We fall silent again, looking at the photograph. As Eggleston’s concentration intensifies, it looks as though he’s taking every detail in the image and atomising it, looking closer, and still more closely. And then it occurs to me that when he said, in 1988, that he was ‘at war with the obvious’, perhaps it wasn’t about elevating the everyday, the banal, into something ‘important’. Perhaps he really is fighting the obvious: those parts of his photos that people are most likely to centre on; those identifiable cultural markers that suggest a narrative – as when his work is associated with the American Gothic. Instead, his photographs, which are often arranged geometrically – either grid- or flag-like – contain compositional balances, as seen in another picture in 2 ¼, in which busts of John F. Kennedy, Martin Luther King and Robert Kennedy sit on a bar shelf surrounded by bottles of bourbon, vodka and rum. Here the grid is formed by the shelves, wall cladding and ceiling tiles, but repetitions also occur in the three bottles of liquor lined up on the shelf below the busts; in the square photograph positioned next to a mirror of the same shape, and below that, the till with its grid of buttons.
You could call him a formalist, if you wanted to put a label on him, but here, now, watching Eggleston quietly study his own picture, I think about the way he stresses the word ‘everything’, and wonder whether he is looking at his photographs and trying to understand the nature of things on the smallest possible scale.
“Do you hope that people see everything in your photographs?”
“Hopefully,” he says, “but I don’t think it happens too often.”
“The subject could be anything. A picture gives it life. As though if it didn’t exist on the page, it would be less.”
We pause again, before discussing the colour red, which is ubiquitous among Eggleston’s photographs. He tells me it’s a powerful colour, and that it doesn’t “like” other colours. “Red has power. It could be other things too. I can say that right off easily. It’s so powerful you don’t really need much of it. There are certain pictures and paintings that are completely of red.”
I think of his photographs of dusty red brick surfaces and painted tin roofs, of a red truck shot close up so that it nearly fills the frame (in the silver bumper, a tiny reflection of Eggleston can be recognised) and, of course, the stark Greenwood, Mississippi (1973) – a photograph of a ceiling with a bare light bulb trailing white wires which he described ‘like red blood that’s wet on the wall.’
“Including your own.”
“Mhmm,” he nods, with a slight rock back and forth. “That’s so much true. It’s pure – and I think that constitutes where its power comes from. Pure red does not contain any other colours. That is not unique, because other colours, primary colours, are pure.”
Untitled, c. 1983–86, pigment print
I can’t tell if this talk of ‘purity’ is just about the colour red, or if Eggleston is also, maybe, talking about himself. He has historically stood apart from his contemporaries both in the sense that he was never formally trained and in his resistance towards being categorised: he wasn’t included in ‘groups’ of photographers like those who showed in seminal exhibitions such as Szarkowski’s 1967 MoMA exhibition New Documents (Diane Arbus, Garry Winogrand, Lee Friedlander), or William Jenkins’s New Topographics at George Eastman House in 1975, which included Robert Adams, Stephen Shore, Bernd and Hilla Becher and Lewis Baltz. When I ask him about this, he simply says: “I don’t like their works.” I don’t point out his contradiction on Friedlander, instead asking him whether he sees himself as an outsider.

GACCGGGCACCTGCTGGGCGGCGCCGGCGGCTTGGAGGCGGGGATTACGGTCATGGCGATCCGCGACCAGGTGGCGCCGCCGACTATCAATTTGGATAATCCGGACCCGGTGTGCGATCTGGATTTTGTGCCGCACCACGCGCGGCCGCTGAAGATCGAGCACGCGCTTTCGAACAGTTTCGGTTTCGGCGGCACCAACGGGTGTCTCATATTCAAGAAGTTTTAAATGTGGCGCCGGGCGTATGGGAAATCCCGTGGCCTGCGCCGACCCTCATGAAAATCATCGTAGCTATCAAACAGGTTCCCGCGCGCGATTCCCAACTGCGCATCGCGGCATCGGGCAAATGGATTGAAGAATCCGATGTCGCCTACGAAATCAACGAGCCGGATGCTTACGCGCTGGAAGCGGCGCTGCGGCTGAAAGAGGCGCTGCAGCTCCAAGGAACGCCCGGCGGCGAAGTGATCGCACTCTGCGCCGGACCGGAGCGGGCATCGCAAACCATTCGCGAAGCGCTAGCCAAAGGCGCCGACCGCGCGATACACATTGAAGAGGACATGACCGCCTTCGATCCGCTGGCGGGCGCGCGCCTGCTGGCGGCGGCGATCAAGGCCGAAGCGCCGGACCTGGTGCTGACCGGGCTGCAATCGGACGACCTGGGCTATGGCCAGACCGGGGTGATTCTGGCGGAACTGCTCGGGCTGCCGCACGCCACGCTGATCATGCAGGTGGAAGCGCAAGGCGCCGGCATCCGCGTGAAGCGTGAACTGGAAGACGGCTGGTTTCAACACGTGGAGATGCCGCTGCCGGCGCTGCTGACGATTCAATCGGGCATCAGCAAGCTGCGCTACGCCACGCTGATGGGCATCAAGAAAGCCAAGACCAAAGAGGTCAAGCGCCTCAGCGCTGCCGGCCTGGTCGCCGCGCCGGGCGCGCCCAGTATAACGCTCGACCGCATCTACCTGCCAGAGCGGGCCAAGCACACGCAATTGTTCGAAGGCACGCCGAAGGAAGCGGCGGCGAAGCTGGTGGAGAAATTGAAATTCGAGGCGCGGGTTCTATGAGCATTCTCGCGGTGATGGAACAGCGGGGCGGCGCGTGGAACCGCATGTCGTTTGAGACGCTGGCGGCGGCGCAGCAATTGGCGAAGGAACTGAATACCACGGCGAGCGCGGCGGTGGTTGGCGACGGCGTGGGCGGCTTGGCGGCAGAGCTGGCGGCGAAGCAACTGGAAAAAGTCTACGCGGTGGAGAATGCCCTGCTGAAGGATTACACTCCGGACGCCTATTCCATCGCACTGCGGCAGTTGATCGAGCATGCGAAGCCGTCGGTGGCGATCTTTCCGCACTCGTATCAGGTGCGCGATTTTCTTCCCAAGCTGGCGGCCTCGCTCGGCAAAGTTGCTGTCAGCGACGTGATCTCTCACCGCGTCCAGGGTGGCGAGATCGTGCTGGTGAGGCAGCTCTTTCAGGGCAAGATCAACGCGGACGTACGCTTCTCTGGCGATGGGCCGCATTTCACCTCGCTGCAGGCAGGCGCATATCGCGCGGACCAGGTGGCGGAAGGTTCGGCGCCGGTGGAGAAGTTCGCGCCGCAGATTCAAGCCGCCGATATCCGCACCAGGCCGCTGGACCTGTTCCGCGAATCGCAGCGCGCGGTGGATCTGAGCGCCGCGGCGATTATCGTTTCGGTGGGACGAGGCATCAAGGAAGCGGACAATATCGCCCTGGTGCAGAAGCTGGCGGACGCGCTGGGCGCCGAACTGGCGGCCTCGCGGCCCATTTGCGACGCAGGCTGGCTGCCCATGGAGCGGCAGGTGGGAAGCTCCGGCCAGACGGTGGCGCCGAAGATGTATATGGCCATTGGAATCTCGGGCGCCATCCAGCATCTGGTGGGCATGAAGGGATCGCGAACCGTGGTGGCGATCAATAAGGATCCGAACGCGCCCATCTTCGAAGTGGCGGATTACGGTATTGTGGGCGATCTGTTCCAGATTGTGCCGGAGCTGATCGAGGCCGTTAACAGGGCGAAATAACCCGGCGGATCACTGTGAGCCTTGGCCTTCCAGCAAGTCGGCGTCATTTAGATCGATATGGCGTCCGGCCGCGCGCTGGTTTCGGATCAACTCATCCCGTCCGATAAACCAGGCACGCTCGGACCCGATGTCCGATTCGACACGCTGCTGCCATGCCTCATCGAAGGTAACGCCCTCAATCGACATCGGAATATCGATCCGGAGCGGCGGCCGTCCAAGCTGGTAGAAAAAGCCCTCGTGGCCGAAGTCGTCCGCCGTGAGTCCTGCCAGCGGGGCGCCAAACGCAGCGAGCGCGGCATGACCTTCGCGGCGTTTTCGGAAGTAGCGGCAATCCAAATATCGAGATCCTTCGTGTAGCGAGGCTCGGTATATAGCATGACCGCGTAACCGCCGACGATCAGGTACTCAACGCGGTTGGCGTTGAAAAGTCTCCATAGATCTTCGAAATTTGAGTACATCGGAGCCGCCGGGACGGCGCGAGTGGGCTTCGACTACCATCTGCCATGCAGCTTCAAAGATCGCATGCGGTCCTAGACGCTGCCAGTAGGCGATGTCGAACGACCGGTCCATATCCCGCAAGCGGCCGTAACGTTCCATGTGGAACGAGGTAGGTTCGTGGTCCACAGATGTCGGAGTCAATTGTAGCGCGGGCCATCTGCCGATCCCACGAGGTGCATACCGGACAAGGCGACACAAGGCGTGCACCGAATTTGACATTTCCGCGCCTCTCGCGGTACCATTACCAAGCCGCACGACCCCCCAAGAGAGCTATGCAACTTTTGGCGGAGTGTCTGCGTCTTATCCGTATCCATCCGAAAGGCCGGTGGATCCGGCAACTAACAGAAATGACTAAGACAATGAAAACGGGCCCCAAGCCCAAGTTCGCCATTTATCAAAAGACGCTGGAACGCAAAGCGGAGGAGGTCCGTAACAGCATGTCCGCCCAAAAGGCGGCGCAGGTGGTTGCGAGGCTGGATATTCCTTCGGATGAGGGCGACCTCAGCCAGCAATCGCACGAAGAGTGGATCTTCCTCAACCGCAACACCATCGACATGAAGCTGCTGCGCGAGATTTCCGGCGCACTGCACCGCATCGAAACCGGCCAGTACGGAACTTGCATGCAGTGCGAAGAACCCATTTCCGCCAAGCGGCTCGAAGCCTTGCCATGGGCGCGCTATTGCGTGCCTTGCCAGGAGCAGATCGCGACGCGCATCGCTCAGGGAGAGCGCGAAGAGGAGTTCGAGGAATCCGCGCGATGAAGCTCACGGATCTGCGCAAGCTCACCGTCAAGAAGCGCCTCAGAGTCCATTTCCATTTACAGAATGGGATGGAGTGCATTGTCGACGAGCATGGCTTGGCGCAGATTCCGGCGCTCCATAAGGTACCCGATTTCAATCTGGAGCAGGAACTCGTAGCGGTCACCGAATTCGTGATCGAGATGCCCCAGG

“I don’t know…” he says, gazing straight ahead. “I don’t think you have to study to understand the way art works. In fact I’m not sure it’s such a good idea.” And then, in a conspiratorial manner, he grins, nudging me. “It might be better when you figure it out yourself.”
We settle into a comfortable silence, and Eggleston returns to the picture of the windowsill on our laps. In another interview a couple of years ago, he spoke about his other interests, in drawing, painting and making music. (In 2017, he released an album of improvisations played on a synth that were recorded on floppy discs and cassette tapes in the 1980s.) At that point, he’d said he might like to start writing, so I ask him whether he ever started.
“No,” he shrugs, “things that are images within the field of graphic arts and words do not mix. That’s why I don’t like to put words with my images. They just don’t belong together. I don’t think words are powerful enough to ‘restrict’ any image. But they certainly don’t help being around.”
“I don’t really think there’s any connection,” he continues earnestly. “It’s often thought by lots of people that there’s every kind of connection in the world – well, they’re wrong. There isn’t. I know I’m right in saying that. I may be laughing right now, but it’s no joke!”
I ask him how he thinks his photographs communicate.
“Only if you study each one intently and using all of the intellect to decipher the image or observe every single thing that’s going on in it. I have to use the word decipher because, to view them on the surface is like considering them snapshots, which they are not.” He points to the photograph, “This is deeper.”
I sit back again, looking at the sun’s reflection in the shine of the foil pie plate.
“Do you keep looking at your pictures?”
William Eggleston: 2 ¼ is on view at David Zwirner, London, through 1 June
From the May 2019 issue of ArtReview